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After a drought of several years, Typhoon almost snagged a rabbit, all because of a lack of light and a surprise poopy. Another rabbit close encounter by our Little Prince.
That’s crystal clear, right?
No? Okay, so let us explain. To do that, we need to explain a few details.
Typhoon, the Mighty Rabbit Hunter
When Typhoon first arrived at Chez Herd almost eleven years ago, we discovered he was an amazing athlete. Standing still, he had a vertical leap of over seven feet. Seriously. Check out this photo as he “patiently waited” for the kitchen door to open.
More important to this story, he was fleet of foot. Or maybe that was peppy of paw. Not only was he a fast runner, but he could stop, pivot, twist, and turn quicker than an NBA player. Or a rabbit.
Time after time, he’d spy a rabbit in the yard. Stealthily, he would sneak as close as possible before the bunny realized the lurking threat. At the first hint of a rabbit rabbiting, the race was on. No matter how fast the wild creature ran, how many turns and darts he attempted, the cagey canine was faster. Many a rabbit hopped its last in such a pursuit.
To protect the rabbit population, Hu-Dad implemented new protocols—a complete yard search for hiding hares. At night, the task was challenging, so Hu-Dad invested in the brightest spotlight he could find. It worked wonders. On the first night, Hu-Dad shined the spot directly on a cowering rabbit. Typhoon offered his thanks and took off like a rocket.
From that point forward, Hu-Dad searched before releasing the executioner. He would locate the rabbits, escort them outside the fence to the relative safety of the open field. Only coyotes, fox, and birds of prey lurked there. Much safer than Typhoon. Once the task was done, he would turn back to the house and release a sulking Little Prince.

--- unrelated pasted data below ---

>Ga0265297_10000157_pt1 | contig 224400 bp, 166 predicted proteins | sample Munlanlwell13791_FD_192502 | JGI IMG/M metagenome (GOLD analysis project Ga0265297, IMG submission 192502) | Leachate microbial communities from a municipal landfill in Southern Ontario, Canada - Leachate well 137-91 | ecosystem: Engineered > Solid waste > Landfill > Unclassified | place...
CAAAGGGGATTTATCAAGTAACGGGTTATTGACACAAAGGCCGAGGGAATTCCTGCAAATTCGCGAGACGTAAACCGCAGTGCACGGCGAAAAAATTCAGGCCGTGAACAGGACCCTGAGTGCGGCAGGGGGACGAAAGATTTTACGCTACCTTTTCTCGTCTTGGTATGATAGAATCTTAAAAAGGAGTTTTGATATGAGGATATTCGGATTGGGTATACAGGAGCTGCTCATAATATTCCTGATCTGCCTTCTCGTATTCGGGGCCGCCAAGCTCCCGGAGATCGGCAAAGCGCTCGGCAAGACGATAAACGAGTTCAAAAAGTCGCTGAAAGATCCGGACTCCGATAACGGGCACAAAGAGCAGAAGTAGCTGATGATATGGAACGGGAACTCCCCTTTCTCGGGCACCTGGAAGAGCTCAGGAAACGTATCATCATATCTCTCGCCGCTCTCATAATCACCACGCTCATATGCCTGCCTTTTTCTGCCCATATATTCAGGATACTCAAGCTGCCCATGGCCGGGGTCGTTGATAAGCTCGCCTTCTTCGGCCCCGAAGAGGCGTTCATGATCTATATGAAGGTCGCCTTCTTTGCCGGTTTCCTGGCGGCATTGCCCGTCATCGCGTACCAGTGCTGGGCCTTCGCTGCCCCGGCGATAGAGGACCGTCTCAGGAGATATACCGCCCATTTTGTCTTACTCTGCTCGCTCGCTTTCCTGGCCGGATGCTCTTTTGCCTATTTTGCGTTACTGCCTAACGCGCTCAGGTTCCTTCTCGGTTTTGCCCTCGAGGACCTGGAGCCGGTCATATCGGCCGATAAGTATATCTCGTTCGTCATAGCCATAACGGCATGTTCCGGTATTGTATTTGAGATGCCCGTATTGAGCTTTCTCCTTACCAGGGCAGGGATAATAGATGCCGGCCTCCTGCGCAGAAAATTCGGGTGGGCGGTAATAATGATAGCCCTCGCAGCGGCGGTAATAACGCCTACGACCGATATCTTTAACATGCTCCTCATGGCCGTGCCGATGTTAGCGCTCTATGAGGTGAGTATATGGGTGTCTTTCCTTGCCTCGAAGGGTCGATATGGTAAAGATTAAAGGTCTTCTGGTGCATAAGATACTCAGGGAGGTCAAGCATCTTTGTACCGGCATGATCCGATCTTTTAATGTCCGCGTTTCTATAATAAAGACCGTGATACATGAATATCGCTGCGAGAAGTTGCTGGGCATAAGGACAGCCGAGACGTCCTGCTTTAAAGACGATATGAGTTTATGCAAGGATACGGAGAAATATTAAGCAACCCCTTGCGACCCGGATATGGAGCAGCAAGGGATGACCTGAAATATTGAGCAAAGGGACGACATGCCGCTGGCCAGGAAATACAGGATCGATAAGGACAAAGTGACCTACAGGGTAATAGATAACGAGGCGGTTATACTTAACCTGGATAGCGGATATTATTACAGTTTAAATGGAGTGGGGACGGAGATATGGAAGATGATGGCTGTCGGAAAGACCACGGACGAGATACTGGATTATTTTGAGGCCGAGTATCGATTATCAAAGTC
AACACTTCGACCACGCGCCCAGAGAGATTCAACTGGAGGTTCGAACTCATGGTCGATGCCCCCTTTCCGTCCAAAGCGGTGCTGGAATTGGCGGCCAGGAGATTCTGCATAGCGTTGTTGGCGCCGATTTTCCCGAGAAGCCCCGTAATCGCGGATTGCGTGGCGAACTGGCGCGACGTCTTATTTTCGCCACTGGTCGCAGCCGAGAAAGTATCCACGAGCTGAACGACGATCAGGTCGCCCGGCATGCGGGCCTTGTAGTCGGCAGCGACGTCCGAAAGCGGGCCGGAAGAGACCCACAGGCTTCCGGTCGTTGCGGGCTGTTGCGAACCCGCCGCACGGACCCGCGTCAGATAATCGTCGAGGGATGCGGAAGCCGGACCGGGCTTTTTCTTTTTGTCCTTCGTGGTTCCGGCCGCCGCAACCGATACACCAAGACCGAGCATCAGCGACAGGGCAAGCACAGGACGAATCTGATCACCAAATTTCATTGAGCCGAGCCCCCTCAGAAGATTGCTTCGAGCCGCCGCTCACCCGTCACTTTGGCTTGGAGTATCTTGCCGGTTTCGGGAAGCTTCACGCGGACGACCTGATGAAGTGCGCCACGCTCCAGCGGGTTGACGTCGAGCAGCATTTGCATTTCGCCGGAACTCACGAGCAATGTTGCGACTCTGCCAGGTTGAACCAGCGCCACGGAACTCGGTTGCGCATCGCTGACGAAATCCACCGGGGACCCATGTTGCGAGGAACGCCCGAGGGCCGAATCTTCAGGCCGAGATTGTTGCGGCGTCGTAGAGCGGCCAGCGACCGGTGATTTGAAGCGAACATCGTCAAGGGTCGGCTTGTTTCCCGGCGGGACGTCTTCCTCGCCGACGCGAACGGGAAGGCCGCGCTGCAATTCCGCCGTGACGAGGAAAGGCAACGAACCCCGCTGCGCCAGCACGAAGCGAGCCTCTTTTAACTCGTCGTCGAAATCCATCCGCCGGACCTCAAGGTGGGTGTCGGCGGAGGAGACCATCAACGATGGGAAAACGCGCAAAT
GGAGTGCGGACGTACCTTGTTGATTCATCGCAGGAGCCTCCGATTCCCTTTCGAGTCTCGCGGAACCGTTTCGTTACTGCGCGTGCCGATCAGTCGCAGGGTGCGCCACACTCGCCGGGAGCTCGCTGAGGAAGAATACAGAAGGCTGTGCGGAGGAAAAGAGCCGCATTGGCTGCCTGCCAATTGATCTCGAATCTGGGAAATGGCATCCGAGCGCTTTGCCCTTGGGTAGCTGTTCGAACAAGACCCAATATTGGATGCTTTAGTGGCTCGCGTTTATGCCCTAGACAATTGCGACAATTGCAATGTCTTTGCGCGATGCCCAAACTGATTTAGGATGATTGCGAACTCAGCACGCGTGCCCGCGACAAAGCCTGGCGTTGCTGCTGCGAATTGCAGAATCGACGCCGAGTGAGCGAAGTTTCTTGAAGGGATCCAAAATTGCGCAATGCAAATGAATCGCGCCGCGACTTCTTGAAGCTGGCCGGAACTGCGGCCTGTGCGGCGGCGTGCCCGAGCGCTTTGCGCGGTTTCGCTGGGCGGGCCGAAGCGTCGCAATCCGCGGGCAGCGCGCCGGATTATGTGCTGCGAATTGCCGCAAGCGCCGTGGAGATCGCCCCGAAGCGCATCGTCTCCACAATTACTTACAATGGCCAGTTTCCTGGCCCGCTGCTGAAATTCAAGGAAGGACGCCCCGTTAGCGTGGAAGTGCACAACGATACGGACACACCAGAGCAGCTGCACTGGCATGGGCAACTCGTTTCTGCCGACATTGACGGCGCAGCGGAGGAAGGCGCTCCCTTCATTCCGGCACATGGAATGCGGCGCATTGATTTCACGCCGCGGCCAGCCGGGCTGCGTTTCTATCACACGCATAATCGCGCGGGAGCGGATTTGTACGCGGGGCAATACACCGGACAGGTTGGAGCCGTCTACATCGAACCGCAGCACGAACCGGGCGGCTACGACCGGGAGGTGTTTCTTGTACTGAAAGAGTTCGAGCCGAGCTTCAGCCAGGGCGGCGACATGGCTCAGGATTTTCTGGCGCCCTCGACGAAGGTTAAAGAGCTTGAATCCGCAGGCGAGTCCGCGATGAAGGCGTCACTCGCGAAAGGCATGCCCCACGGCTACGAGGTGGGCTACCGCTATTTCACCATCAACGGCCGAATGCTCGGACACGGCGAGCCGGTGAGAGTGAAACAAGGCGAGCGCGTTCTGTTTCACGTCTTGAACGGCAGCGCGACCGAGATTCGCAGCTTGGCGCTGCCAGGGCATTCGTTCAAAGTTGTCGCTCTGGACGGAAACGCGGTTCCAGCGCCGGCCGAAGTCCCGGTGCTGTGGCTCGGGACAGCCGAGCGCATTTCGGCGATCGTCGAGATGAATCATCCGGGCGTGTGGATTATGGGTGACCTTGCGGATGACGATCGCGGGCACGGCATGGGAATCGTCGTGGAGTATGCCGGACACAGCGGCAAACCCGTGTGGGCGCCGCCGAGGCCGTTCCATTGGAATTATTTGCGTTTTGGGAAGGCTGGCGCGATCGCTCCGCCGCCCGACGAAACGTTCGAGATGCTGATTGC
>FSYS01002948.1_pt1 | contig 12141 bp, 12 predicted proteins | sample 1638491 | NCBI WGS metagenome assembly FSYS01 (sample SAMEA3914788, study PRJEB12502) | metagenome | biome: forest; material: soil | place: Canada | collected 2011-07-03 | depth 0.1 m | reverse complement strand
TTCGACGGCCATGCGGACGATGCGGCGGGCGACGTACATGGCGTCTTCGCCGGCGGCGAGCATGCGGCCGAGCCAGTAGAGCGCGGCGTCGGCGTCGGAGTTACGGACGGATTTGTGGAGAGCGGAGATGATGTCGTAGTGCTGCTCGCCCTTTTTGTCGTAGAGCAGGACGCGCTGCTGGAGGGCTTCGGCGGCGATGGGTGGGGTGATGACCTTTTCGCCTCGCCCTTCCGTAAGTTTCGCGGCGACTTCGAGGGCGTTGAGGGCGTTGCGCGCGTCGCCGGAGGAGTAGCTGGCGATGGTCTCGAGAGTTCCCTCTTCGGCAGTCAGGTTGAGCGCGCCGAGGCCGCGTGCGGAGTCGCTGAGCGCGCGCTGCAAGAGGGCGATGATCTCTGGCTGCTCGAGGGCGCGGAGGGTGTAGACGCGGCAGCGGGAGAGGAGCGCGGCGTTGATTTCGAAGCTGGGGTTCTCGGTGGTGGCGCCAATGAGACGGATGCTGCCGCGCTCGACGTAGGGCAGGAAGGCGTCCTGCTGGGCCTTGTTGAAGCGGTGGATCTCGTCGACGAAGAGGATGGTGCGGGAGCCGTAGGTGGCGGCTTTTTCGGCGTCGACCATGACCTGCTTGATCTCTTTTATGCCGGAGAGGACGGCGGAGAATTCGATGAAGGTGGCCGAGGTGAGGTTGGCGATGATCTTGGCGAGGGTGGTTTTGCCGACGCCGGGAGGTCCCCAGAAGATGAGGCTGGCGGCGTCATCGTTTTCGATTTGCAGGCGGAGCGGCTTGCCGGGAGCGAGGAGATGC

Even with all this effort, sometimes a well-hidden rabbit escaped detection. At least, escape detection by the Hu-Dad. Typhoon still found them.
With Typhoon’s love of a bunny buffet, you might think he was a hungry hound. But that’s not true. The hunt was merely sport for him. His digestive system doesn’t handle rabbit well. Or, frankly, any other food. We’ve battled his digestive health his whole life.
After years of tests and treatments, he’s now on a strict diet and pharmaceutical routine that doesn’t include rabbit in any form—not that it was ever a human-approved menu item. We—more or less—keep him at the best weight possible on his skinny frame.
Despite those efforts, his digestive system is still a canine disaster. One unfortunate side effect is the surprise poopy.
The last time we mentioned this topic, it surprised us to discover how common the problem is. Our first experience was Miss Kiska, our Chief of Security for many years. During her sleep, she’d sometimes lay a smelly egg.
Well, egg doesn’t quite describe it. Log. Pile. Mound. And, yes, she’d sleep through the production process.
The humans weren’t so lucky. Miss Kiska’s output had a distinct aroma, best described as the scent of tear gas combined with a landfill. When a Kiska surprise poopy occurred, the National Weather Service issued air quality warnings. The Environmental Protection Agency would investigate for hazardous waste disposal.
The humans, with watering eyes and choking lungs, would wake poor Kiska, help her outside, fumigate the room, and clear the debris.
Fortunately, Typhoon is a Little Prince. As he would proudly tell you, his poop doesn’t stink (yeah, we cleaned that up to maintain our family friendly rating).